Peripheral drivers ported to LPC1227 are now available. (Update_07/05/15)

Discussion created by lpcware Employee on Jun 15, 2016
Content originally posted in LPCWare by fjrg76 on Tue Apr 21 23:40:49 MST 2015
(Updates are at the end.)


I've ported the drivers for this chip from Keil tools to LPCXpresso 7.6.2. Although they must be tested thoroughly, they look promising as well.

The project can be downloaded from here.

For now there is only a single example in the project, blinky. The plan is to add the standard examples from NXP for this chip, but I'll do it later.

In LPCXpresso you can import this project as usual: In the Quickstart tab->Import project(s)->Project archive (zip)->Browse. Then browse the LPC1227_examples_0.1.zip file, and go on as with any other imported project. This is important that you select the three projects and choose the CMSISv2p00 library when you are asked for the CMSIS one.

The base projects CMSISv2p00_LPC12xx and Drivers_LPC1227 are compiled with the -Os flag because it's not expected that the regular user debug them. The example project blinky is compiled with the -O0 flag. However you can change those flags to fulfill your needs any time. (An interesting fact: with the mentioned flags the code size for the blinky project is only 1500 bytes. If all flags are set to -O0 then the code size grows three times that figure: 4500 bytes).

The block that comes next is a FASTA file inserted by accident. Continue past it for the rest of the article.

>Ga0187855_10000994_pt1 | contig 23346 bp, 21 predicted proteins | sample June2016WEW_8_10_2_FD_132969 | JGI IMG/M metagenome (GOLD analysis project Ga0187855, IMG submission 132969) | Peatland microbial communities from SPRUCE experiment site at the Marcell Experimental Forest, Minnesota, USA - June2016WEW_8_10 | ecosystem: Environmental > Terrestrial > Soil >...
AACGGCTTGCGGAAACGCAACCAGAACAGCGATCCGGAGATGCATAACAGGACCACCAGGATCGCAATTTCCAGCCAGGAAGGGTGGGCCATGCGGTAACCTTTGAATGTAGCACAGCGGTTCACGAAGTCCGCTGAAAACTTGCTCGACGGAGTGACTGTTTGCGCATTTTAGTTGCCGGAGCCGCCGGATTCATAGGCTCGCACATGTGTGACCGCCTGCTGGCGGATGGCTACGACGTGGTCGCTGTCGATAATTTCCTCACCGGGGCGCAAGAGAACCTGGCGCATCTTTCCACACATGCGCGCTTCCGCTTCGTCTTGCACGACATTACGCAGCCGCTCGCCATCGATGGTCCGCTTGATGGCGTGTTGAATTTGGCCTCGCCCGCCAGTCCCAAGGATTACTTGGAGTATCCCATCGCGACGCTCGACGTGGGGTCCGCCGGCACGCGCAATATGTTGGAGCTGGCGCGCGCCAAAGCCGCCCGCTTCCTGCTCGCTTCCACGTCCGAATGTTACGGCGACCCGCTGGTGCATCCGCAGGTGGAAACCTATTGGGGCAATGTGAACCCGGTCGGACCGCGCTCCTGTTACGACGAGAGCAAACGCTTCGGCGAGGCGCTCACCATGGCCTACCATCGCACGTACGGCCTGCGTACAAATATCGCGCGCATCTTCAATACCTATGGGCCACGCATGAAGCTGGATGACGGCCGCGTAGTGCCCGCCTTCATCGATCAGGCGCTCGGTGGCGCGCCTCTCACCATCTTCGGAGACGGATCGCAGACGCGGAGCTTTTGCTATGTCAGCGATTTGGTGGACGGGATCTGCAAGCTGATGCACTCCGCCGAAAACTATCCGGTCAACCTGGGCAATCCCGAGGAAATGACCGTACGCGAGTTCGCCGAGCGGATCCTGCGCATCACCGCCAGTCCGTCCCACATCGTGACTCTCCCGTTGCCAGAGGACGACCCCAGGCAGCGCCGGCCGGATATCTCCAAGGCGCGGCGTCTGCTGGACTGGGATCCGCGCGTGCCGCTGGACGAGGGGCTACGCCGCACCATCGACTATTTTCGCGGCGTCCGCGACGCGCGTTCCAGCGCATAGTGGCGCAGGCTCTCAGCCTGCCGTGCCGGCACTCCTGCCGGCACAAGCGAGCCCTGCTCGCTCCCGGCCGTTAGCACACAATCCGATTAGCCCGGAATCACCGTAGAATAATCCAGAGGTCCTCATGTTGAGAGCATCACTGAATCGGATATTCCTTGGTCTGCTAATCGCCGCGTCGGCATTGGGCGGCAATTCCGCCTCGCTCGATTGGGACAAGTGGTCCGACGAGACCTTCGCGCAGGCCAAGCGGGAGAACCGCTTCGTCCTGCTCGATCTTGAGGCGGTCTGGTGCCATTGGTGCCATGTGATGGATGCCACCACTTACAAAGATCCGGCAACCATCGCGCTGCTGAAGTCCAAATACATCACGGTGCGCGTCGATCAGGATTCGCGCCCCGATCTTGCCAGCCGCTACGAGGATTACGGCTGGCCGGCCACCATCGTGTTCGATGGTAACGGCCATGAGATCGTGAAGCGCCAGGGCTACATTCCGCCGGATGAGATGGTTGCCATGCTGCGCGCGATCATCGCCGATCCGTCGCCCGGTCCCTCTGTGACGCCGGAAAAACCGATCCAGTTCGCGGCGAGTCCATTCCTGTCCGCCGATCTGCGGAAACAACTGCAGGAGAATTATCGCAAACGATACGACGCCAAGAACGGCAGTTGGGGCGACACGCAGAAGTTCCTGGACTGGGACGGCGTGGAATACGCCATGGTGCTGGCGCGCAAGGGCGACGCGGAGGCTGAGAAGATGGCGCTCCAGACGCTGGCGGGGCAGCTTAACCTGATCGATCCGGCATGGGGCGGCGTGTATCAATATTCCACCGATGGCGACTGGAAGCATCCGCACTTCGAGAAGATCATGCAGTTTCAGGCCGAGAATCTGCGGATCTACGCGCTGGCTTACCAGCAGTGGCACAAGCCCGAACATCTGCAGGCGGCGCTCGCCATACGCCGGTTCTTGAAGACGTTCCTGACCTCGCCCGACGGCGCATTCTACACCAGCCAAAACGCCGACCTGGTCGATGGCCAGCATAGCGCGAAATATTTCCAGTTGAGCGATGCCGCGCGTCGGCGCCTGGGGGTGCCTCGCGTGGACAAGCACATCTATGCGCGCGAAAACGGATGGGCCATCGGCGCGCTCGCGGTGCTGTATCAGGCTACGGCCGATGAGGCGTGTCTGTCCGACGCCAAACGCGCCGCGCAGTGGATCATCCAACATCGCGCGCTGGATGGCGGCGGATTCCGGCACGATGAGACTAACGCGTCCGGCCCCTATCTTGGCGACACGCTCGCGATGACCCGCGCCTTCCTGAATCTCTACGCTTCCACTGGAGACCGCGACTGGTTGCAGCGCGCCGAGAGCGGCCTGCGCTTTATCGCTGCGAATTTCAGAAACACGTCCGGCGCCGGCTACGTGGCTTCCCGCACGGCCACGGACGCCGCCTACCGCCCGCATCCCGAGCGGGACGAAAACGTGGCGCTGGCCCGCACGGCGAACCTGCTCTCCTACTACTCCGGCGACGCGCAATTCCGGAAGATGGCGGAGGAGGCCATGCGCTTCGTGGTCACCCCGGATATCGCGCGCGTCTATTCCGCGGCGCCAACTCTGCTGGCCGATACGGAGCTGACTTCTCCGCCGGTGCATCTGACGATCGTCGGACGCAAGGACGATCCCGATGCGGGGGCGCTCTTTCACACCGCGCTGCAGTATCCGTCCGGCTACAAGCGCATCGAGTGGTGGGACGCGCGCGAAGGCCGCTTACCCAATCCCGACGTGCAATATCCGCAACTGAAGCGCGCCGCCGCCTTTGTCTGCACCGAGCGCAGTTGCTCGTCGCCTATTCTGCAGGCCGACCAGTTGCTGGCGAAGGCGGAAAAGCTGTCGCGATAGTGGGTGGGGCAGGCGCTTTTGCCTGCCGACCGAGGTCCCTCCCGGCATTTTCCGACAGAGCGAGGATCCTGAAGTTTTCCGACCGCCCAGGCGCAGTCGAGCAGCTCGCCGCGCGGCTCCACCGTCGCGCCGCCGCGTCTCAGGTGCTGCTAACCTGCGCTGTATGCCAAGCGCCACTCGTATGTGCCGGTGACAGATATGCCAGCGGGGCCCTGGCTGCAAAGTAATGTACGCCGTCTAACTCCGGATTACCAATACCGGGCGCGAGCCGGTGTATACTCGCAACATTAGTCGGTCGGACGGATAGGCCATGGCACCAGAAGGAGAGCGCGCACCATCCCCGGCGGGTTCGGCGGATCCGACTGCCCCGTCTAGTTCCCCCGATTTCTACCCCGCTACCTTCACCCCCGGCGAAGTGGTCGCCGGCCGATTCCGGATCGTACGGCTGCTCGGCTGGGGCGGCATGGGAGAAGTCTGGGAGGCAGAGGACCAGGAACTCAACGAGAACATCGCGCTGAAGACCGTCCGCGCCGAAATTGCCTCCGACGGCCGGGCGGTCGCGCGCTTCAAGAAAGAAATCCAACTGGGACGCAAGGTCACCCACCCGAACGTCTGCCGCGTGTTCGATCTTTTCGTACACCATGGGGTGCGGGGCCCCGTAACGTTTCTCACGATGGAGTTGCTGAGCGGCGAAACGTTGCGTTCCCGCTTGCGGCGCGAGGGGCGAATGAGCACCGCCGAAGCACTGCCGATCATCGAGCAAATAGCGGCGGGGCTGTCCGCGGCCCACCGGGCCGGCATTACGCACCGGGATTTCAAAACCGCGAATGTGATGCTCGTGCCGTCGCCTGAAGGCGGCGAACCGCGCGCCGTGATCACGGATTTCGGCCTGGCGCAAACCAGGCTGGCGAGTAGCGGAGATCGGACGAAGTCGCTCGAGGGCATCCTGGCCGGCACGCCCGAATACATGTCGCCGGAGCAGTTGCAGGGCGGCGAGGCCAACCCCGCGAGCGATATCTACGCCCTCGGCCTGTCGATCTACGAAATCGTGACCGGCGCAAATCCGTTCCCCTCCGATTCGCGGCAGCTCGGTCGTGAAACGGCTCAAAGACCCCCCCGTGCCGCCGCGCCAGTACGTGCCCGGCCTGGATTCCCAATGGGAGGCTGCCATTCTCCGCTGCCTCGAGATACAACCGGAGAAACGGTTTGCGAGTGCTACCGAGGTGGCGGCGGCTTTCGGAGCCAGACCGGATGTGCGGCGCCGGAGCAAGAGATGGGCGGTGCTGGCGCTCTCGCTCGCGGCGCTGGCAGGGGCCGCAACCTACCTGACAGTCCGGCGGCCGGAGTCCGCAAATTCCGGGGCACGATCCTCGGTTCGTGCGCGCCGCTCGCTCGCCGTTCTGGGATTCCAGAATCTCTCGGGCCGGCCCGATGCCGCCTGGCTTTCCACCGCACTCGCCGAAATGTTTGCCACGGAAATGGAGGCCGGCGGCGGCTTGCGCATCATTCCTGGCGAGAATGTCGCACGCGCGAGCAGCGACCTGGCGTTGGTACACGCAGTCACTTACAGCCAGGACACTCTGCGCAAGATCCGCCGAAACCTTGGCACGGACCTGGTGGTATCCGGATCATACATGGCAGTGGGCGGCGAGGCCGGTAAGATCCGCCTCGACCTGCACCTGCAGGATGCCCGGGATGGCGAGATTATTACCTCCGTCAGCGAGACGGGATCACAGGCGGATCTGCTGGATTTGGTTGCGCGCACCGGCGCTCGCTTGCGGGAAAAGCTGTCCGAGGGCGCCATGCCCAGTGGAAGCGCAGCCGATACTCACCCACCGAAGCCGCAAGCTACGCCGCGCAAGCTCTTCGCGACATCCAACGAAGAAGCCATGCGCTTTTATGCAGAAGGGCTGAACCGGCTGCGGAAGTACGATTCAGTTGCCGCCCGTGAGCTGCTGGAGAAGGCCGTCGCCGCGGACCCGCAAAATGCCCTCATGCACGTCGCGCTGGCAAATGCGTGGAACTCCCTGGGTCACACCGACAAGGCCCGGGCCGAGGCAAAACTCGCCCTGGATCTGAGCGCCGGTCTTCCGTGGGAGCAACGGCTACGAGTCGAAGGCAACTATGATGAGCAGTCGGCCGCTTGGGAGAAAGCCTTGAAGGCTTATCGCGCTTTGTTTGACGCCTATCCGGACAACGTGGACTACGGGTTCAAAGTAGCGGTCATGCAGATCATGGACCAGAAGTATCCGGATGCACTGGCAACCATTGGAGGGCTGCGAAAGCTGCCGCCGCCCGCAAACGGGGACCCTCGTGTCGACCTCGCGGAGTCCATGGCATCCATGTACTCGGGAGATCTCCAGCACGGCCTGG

The drivers' documentation is found in: Drivers_LPC1227/Doc/lpc12xx.cmsis_.driver.library/LPC1200 Peripheral Drivers Library Manual.chm. This help file was generated with Doxygen with the internal source code documentation (already included as part of the Keil's pack). However, in Linux there are not chm readers, so the plan is to create a doxyfile so each user can generate the documentation in html format. Meanwhile, if you're a Linux geek you can get a chm reader through Wine, or better off you can create the doxyfile and share it!

If you find this project useful please drop me a line. And if errors are found please advice me. Any comment is welcomed.


  Such a library doesn't include any example; however, the good news are that in the .chm documentation file (inside the Doc folder) there exist a lot of examples for each peripheral. Therefore, when you are in doubt in regards how a particular peripheral or chip feature is used, then you can look at this documentation. You might try to copy and paste the examples for your own workspace (these examples are not copy and paste friendly, but it's better than starting from scratch).

There exist a good CHM reader in and for Linux: xCHM. You can download it from your apps store.